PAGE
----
Last year was not a happy one for investors in base metals. The GSCI Industrial Metals index slipped by around 15% from its year-high in June, and the gauge lost another 7% from mid-December to January.
It may have bounced since, but don’t expect a sustained revival, says Capital Economics. Base metals prices are likely to weaken as the Chinese economy keeps slowing. The gold price rebound, however – the yellow metal is now above $1,300 for the first time since last summer – does look sustainable.
Central banks are stocking up
One source of demand is central banks, who, according to the World Gold Council, haven’t been buying this much gold since the world came off the gold standard in 1971, says Henry Sanderson in the Financial Times. Led by Russia, which scooped up 274 tonnes, its biggest net purchase on record, they racked up 650 tonnes in 2018 – a 74% increase on last year.
The key theme here is a need (especially among emerging- market central banks) to diversify currency reserves away from dollars, to which they tend to be highly exposed. This has been the case for several years, but geopolitcal tension seems to have accelerated the trend. There should be plenty more demand from this source over the longer term. As Swaha Pattanaik points out on Breakingviews, China’s economy accounts for almost a fifth of global GDP but its currency makes up less than 2% of central bank reserves. “Reserve managers may not know how long it will take for China’s currency, or the euro, to nibble away at the dollar’s pre-eminence.” But they are beginning to shift away from the US currency.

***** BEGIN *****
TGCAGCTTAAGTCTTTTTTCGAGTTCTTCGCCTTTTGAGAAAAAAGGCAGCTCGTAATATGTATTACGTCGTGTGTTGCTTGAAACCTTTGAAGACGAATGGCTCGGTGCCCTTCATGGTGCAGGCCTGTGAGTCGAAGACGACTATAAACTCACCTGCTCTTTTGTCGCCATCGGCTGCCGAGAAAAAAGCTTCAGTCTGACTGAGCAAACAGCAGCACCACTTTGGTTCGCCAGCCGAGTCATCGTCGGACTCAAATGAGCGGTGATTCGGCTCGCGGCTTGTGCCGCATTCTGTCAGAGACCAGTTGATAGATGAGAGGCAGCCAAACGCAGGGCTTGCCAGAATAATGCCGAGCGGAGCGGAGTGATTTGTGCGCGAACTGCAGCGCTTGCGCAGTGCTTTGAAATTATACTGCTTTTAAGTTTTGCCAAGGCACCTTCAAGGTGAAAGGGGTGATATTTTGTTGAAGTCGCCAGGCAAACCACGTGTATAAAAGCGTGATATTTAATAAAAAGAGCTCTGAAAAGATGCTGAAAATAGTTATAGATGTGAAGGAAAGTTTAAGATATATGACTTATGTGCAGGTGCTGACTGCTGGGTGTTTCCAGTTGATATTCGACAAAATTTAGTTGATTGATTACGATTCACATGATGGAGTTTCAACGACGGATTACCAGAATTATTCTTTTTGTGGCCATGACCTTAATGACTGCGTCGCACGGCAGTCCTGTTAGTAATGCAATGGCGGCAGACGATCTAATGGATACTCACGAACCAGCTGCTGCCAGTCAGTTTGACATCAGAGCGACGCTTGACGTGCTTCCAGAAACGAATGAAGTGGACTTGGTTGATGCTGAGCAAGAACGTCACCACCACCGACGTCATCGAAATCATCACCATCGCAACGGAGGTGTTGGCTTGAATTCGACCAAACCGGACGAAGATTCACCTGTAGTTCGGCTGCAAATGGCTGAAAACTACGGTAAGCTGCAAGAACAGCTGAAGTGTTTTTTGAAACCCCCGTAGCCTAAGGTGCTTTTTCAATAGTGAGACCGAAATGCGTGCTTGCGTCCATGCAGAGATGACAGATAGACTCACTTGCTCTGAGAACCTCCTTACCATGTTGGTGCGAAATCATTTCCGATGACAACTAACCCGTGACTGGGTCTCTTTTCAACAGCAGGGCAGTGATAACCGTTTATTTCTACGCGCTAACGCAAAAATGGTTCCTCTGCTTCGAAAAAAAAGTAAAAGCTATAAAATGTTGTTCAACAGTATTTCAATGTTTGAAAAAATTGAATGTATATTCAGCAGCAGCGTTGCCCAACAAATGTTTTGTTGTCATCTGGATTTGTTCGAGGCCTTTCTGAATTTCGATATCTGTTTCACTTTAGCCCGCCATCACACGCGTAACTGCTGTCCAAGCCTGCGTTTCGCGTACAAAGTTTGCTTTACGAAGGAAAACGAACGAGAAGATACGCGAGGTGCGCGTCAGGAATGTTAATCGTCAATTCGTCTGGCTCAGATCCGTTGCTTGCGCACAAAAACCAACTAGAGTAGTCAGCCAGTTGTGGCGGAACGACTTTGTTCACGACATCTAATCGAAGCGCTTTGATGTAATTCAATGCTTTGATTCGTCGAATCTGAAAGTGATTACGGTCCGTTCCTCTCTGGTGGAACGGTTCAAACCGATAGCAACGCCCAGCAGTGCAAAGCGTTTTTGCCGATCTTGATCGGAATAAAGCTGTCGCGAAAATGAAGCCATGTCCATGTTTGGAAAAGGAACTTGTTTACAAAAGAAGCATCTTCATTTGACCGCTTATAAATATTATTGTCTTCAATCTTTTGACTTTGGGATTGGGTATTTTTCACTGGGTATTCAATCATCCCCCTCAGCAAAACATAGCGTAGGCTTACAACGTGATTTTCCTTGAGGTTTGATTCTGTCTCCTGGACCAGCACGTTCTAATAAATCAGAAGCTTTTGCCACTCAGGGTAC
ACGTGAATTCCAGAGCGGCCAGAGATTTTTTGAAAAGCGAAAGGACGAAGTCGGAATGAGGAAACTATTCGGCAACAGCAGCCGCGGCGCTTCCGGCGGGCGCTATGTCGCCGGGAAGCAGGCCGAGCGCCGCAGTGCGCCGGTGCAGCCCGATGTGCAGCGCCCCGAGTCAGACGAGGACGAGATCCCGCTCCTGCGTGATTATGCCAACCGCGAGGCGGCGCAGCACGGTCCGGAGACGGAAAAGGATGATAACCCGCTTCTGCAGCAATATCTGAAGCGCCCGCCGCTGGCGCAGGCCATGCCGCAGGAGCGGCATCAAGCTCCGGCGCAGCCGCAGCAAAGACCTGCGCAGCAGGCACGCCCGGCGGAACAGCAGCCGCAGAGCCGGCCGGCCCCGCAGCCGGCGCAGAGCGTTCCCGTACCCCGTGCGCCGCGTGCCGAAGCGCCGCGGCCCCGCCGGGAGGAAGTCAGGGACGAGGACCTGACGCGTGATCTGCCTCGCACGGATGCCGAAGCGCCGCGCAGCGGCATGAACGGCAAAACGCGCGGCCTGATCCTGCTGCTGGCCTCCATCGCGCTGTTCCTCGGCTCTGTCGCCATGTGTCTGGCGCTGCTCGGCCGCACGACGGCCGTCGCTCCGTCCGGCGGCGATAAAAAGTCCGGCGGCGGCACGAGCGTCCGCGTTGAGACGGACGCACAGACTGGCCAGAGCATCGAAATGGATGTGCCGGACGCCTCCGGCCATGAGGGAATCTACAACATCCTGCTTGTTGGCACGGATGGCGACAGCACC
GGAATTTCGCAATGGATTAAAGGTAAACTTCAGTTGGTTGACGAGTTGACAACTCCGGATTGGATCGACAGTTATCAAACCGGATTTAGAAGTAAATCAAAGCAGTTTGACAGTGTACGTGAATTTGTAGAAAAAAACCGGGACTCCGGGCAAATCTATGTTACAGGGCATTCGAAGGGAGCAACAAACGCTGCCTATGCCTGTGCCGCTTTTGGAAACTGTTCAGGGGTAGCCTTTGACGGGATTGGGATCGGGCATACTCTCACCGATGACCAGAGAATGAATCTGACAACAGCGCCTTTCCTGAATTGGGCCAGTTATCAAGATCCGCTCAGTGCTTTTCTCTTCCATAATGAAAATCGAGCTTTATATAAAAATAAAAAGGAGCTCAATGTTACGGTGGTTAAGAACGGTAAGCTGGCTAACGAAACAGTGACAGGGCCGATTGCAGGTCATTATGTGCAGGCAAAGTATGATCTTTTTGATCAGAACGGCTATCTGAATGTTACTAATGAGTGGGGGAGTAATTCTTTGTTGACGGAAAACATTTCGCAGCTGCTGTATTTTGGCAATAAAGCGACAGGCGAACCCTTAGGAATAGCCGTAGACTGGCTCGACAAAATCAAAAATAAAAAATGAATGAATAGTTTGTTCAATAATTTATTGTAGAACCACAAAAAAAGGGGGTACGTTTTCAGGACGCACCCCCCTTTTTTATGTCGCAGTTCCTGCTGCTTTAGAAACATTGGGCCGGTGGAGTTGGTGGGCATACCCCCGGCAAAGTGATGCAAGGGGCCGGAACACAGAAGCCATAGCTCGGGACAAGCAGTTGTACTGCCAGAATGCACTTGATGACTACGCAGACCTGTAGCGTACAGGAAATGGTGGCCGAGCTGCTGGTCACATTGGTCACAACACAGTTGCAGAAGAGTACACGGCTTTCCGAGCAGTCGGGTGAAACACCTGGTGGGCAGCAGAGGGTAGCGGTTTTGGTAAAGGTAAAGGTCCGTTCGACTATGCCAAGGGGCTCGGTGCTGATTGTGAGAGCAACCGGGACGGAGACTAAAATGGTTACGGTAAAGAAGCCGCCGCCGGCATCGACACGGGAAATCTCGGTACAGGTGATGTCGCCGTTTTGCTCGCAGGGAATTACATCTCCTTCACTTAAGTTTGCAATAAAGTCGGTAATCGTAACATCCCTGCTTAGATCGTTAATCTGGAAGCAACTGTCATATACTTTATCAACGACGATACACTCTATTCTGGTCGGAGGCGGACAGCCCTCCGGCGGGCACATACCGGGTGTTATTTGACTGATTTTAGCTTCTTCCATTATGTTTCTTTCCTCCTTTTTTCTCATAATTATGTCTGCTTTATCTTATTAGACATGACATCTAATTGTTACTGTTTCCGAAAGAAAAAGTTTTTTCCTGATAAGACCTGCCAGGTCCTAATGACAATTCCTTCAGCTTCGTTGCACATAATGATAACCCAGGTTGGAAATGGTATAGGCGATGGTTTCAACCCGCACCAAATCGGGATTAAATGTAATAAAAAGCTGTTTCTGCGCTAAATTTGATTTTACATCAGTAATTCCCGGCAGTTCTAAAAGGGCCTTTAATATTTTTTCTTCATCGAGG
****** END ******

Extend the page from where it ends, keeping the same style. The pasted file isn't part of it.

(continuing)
Gold’s reputation as a safe haven is also coming to the fore now that markets have become more volatile and the political backdrop less predictable. In this context, it’s interesting to note that Azerbaijan’s sovereign wealth fund, SOFAZ, is set to double its gold holdings to 100 tonnes in 2019 after resuming purchases following a five-year break, notes Zulfugar Agayev on Bloomberg. The fund’s executive director Shahmar Movsumov says the fund wants “something that is not someone else’s credit risk. In a world where you see the changes in geopolitics and in the dynamics between superpowers and their imminent impact on the financial sector, you want to be on the safe side”.
The SOFAZ fund won’t be alone: the holdings of gold-backed exchange-traded funds have hit a near-six-year high as investors have warmed to the precious metal, notes Capital Economics. The possible return of inflation (see page 4) is another reason to hold gold. One easy way to bet on the gold price is through the ETFS Physical Gold exchange-traded fund (LSE: PHAU), which tracks the spot price .